Click Below to watch Yossi Wilhelm  (3rd-4th grade winner) and Sivan Safra, (5th-6th grade winner) read there essays. 

 

Sivan Safran 2.jpg                                      Yossi Wilhelm 2.jpg

 

 

 Light is a central theme in kids’ essays about the meaning of Chanukah

Nearly 50 students participate in first-ever Chanukah essay contest in Oregon

 

Chanukah — often called the Festival of Lights — kicks off tomorrow night and dozens of Portland students recently put pen to paper to reflect on the meaning of the eight-day holiday. Light was a key theme in many of the nearly 50 essays submitted by third- through sixth-graders in a first-ever essay contest that helps launch this year’s revelry.

 

Maimonides Jewish Day School (MJDS) in Southwest Portland sponsored the contest — to write a 150-word essay on “What Chanukah Means to Me” — and elementary-school students from Portland Jewish Academy (PJA), Raleigh Hills K-8, MJDS, and the International School of Portland took the challenge. Award-winning children’s author Eric Kimmel endorsed the competition, which resulted in one winner from each grade-level category, 3rd and 4th graders, and 5th and 6th graders.

 Winning students are Yossi Wilhelm, a 3rd grader at MJDS, and Sivan Safran, a 5th grader at PJA. Yossi and Sivan get to read their selections (attached below) at tomorrow night’s annual Chabad Public Menorah Lighting in Director Park in downtown Portland. The 4:30 p.m. to 6:30 p.m. event is free.

 “Children always are very involved in Chanukah, and this holiday offered the perfect opportunity for students to showcase and express how they integrate their study of Judaics and general academics,” said Rabbi Shneur Wilhelm, principal of MJDS. “It’s wonderful how many kids put in a lot of time to share the meaning behind Chanukah and what it means to them; we’ll be expanding this fun contest in the years to come.”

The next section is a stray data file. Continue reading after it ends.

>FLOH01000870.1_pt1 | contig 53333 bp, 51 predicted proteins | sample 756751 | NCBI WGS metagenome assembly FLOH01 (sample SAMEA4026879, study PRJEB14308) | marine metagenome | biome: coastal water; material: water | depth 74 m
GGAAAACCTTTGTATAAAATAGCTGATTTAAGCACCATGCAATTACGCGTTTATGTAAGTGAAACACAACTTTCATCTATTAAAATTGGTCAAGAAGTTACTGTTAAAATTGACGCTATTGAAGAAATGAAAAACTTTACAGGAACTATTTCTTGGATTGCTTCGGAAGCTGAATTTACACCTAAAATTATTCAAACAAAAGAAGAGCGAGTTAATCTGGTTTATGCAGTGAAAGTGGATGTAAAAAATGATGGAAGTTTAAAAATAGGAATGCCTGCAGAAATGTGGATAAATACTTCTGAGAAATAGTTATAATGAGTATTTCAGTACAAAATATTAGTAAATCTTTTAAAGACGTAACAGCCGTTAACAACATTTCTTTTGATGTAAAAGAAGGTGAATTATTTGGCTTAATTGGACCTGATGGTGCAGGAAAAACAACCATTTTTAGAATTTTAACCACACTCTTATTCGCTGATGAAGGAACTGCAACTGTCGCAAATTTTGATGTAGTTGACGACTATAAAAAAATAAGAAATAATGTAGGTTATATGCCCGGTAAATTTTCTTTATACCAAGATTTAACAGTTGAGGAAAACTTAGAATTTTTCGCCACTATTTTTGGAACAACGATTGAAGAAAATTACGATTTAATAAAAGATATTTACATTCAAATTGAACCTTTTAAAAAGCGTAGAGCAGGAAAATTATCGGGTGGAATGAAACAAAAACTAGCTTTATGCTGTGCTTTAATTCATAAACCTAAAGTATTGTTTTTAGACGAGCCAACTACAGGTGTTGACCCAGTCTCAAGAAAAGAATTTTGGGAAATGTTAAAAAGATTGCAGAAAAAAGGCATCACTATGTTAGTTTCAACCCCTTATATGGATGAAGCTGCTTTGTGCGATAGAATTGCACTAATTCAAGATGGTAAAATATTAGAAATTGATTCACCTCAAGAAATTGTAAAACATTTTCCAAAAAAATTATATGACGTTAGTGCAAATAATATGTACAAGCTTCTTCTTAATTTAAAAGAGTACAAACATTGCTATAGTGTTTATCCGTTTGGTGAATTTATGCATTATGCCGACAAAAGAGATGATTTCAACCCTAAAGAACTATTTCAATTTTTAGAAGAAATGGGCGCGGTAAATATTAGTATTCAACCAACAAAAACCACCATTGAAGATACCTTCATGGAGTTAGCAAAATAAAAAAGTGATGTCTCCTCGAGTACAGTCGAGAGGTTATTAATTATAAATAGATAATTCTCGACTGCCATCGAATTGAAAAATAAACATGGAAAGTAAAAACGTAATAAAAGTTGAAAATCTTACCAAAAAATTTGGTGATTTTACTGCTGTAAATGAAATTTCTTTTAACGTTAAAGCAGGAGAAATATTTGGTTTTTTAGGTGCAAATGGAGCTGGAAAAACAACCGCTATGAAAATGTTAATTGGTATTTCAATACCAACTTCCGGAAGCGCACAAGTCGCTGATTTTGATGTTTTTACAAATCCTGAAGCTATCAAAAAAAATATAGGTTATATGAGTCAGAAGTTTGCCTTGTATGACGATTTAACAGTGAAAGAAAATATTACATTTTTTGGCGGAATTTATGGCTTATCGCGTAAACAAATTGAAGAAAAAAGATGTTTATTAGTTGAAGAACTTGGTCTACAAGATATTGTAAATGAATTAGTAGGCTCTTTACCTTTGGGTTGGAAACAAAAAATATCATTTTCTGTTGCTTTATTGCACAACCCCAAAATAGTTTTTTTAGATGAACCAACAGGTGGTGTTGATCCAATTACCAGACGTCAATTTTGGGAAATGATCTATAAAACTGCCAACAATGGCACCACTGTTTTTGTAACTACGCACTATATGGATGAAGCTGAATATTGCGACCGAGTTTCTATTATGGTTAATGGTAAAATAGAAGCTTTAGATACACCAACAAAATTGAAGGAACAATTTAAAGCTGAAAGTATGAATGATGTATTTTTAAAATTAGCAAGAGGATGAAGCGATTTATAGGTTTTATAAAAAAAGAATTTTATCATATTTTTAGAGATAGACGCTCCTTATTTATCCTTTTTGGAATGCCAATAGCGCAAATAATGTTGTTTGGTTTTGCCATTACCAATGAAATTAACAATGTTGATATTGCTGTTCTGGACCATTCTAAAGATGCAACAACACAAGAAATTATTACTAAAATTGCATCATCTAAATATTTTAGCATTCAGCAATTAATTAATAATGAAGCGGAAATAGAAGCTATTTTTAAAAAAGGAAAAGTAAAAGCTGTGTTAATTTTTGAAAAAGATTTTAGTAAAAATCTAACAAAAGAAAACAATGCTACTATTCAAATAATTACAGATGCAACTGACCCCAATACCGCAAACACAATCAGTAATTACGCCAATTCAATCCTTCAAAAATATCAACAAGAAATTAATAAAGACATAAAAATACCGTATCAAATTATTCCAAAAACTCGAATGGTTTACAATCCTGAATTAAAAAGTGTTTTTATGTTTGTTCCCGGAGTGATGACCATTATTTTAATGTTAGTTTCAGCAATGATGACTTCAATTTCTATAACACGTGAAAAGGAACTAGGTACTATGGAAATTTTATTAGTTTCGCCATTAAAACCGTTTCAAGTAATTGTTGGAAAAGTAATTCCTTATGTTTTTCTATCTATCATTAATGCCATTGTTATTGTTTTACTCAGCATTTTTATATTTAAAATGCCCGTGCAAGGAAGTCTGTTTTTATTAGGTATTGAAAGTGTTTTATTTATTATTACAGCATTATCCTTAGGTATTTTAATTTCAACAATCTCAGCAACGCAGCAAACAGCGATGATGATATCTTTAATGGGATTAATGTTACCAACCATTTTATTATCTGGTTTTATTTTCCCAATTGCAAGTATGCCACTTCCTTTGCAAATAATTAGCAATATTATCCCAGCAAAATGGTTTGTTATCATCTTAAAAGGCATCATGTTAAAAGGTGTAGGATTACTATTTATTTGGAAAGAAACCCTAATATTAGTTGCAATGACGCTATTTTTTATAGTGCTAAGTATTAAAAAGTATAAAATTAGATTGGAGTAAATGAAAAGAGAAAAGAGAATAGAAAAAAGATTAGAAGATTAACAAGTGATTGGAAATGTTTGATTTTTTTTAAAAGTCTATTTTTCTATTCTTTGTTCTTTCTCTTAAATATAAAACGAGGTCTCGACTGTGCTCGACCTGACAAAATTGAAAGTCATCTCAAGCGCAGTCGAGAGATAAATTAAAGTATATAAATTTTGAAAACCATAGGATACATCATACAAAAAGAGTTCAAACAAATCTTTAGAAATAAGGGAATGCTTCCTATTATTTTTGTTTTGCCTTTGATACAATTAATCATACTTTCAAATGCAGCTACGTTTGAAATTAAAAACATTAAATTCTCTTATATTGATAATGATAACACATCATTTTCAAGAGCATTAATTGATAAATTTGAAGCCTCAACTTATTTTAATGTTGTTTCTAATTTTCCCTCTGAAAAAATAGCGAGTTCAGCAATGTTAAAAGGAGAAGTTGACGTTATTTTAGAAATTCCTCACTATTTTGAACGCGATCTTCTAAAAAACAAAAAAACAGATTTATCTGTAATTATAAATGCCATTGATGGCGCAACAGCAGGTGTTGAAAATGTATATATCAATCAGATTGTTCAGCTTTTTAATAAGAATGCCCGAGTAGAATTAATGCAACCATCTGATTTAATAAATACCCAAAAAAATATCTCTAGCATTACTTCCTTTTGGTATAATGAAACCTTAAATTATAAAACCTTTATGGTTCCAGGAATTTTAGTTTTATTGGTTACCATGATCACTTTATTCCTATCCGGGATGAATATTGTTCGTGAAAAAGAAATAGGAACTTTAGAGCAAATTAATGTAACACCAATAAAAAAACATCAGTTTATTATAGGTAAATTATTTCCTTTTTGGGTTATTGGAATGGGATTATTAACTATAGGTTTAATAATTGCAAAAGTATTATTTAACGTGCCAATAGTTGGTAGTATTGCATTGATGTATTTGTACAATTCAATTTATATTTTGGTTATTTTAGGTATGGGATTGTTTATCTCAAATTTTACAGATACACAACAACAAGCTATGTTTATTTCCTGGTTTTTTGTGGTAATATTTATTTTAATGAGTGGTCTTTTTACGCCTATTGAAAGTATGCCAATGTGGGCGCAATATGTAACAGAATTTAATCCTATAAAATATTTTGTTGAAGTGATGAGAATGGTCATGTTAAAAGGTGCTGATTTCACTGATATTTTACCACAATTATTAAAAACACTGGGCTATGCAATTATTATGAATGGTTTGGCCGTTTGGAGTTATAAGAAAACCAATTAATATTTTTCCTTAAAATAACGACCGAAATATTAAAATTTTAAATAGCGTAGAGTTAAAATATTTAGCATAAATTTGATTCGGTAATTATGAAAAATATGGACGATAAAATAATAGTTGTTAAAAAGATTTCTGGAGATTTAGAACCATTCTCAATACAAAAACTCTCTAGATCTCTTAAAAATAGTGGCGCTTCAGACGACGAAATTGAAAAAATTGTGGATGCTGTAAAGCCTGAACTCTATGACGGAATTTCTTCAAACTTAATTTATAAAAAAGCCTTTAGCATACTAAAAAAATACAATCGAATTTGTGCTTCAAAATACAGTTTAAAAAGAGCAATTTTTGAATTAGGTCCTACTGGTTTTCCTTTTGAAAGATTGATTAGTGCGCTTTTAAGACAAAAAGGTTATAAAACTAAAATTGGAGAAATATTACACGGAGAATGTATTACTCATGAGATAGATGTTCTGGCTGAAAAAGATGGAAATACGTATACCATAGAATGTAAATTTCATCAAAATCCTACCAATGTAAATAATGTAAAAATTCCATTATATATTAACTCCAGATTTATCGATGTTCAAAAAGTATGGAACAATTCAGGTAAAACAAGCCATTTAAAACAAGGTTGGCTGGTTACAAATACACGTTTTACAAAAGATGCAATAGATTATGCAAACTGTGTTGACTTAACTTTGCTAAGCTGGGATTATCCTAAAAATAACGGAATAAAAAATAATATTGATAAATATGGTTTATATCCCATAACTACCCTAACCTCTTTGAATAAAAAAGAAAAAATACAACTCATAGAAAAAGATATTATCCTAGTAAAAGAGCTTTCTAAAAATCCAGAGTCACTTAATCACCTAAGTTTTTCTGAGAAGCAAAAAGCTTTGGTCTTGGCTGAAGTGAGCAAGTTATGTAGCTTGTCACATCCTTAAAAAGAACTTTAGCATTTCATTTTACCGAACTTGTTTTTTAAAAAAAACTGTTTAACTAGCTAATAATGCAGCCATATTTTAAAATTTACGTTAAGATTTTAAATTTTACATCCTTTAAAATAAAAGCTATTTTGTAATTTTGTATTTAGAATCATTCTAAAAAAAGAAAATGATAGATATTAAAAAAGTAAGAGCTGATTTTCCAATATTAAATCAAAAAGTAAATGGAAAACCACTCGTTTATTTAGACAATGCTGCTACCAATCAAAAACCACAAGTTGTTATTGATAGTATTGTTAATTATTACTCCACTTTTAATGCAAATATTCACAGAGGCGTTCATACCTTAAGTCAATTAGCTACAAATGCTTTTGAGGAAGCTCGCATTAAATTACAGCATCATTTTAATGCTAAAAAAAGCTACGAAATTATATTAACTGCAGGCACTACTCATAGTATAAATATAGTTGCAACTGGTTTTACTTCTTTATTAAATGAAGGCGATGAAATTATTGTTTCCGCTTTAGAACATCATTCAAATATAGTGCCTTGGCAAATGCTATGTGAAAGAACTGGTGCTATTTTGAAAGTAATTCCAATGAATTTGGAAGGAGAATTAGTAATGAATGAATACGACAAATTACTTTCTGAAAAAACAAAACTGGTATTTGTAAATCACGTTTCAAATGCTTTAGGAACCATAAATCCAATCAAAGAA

Three judges — and Kimmel — selected and approved the winning essays; none is affiliated with MJDS. The tops submissions follow below.

 

 Yossi Wilhelm, Maimonides Jewish Day School, 3rd grade

Boruch ata, in my house, we are lighting the menorah. As I light the menorah, I think about how many people have done this and how much light we add to this world. People from Sydney, Victoria, Moscow, Yerushalayim (Jerusalem), all light the menorah. Each candle adds more light, warmth, and happiness to this world. I also realized that every person can do the same. Every time someone helps or visits someone that’s sick they’re adding so much light, warmth, and happiness to the world.

I think about all the people in the world. Not all are the same. Some are old, and some are young. Some are tall, and some are short. Some may have special needs, and some may not have special needs, but they all add light to this world.

Sometimes, I am scared of the dark, but if there is even one candle, it lights up the dark. It is the same with people. Just one good deed adds so much to the coming of Moshiach (the Messiah). I hope when you light the menorah for the rest of this holiday, you feel how much light you are adding to the world. Happy Chanukah!

 

Sivan Safran, PJA, 5th grade 5

Most weekdays, someone in my family has something to do after school, and we don't often have the luxury of stopping to talk with one another at length. We don’t regularly eat dinner as a family and the only time we spend talking for a long time is when someone needs help with homework or when our parents are putting us to bed. We are so busy that sometimes it feels like life might pass us by without giving us the chance to enjoy each other's company. To me, Chanukah is especially meaningful because it is a time of year where we get to connect and communicate.

The hanukiah (often referred to as a menorah) reminds us to turn off our electric lights and gather around the candles. These candles bring light when the days are short. When we sit around enjoying the hanukiah, I try to sneak in some non-Chanukah related songs, too, so we can be together for longer, and we sing our hearts out like there’s no tomorrow. We stay together until the candles burn out. This helps me savor eight marvelous nights. I think when we get to be together as a family it’s like a third miracle of Chanukah.